We also get an introduction to the film by Bergman, shot for Swedish television, but as these things go, I’d advise waiting to watch it until after you see the film. Bergman does mention that it was the first movie he watched when he first got his DVD player, which is kind of adorable.
And there’s the booklet! Can’t forget that. Film scholar Laura Hubner contributes an essay, which focuses on a perhaps unnecessary mission to redeem Monika. She’s a complicated character to deal with, certainly, but any of her less salient qualities make her all the richer. Like I said, Bergman doesn’t treat this as a cautionary tale, and Monika isn’t a “corrupted youth,” which Hubner too often treats her as (though, in fairness, this is the reputation that resulted from the film’s tour on the exploitation circuit, and it’s difficult to discuss the film outside of that).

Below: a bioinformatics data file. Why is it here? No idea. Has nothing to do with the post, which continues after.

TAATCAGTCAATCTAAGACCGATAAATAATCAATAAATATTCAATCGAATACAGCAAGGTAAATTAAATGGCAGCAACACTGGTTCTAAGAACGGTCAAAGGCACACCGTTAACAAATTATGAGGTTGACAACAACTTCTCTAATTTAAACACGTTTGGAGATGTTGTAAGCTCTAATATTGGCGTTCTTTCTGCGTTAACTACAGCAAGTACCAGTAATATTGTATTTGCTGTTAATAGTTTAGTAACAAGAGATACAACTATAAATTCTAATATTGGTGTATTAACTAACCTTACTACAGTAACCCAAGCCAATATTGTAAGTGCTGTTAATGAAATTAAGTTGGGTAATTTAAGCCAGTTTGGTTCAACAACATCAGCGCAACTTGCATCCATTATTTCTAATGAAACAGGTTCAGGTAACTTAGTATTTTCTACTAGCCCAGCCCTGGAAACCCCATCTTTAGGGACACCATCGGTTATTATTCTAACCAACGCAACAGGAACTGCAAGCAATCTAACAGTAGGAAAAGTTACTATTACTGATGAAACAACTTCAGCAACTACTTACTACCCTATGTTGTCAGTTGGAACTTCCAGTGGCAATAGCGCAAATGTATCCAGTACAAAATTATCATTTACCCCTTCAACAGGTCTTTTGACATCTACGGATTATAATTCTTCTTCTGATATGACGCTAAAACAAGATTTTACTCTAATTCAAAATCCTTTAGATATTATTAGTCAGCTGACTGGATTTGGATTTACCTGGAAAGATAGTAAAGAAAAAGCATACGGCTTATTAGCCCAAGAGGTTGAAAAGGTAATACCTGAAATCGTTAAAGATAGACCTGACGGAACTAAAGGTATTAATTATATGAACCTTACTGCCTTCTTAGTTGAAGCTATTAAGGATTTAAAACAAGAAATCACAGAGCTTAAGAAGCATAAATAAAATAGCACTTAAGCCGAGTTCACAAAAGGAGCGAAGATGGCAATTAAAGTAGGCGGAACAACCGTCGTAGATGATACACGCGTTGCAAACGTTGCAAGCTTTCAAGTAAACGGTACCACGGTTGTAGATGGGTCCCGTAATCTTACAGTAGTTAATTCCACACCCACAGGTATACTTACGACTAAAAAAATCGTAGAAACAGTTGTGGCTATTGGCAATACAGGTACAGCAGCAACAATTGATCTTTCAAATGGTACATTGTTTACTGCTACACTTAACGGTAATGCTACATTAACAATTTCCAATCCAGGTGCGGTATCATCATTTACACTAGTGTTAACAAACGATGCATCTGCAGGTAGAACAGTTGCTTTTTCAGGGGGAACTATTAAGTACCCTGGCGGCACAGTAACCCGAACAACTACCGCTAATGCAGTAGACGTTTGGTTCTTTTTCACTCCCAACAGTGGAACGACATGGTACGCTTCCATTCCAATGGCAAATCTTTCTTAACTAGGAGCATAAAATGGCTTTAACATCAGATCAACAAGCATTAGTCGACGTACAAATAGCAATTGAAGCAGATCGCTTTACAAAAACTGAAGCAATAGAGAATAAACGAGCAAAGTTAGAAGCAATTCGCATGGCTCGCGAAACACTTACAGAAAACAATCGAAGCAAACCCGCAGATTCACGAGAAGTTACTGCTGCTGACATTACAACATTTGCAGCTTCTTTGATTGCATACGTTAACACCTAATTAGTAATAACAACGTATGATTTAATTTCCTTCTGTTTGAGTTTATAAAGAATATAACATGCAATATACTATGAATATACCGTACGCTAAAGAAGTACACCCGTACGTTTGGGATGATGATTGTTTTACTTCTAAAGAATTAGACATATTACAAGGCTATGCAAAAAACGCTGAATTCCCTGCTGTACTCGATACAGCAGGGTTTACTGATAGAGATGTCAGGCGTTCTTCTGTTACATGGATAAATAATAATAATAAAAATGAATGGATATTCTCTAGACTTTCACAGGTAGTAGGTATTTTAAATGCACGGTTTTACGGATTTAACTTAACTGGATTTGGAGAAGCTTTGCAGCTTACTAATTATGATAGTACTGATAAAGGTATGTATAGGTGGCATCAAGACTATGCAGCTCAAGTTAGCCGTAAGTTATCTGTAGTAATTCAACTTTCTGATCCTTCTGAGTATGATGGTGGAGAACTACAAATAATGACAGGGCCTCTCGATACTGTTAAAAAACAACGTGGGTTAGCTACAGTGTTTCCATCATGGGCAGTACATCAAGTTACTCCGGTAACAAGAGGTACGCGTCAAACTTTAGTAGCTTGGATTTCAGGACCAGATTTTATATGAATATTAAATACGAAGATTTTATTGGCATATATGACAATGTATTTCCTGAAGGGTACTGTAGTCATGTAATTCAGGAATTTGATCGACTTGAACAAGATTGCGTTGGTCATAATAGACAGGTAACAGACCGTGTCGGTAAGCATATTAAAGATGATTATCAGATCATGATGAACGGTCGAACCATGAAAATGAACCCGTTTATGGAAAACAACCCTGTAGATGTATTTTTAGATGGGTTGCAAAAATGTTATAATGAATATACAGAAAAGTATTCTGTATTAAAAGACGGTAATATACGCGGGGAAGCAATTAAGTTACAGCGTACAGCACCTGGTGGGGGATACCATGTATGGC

Luckily, we have a characteristically exuberant article by Jean-Luc Godard immediately following it. The more I read Godard, the more I love his work (both in print and cinema), and the more I realize he would have been totally ignored had he been writing today. “Not measured enough!” they’d cry. “Too hyperbolic!” But for Godard, cinema was intensely personal, and criticism inherently polemic. His writing is intensely refreshing, reminding us just how beautiful film can be.
Finally, we get a fun piece in which Bergman interviewed himself upon the film’s release to dispel some preconceived notions about the picture, which had already garnered a bit of infamy even before its Swedish release. Bergman is always noted as having a sense of humor by everyone he worked with, and it really comes out in this piece. It’s not going to have you rolling in the aisles, but it’s sharp, self-aware, charming stuff.
And that’s that. It’s a wonderful disc for a beautiful film. What more could we ask of Criterion?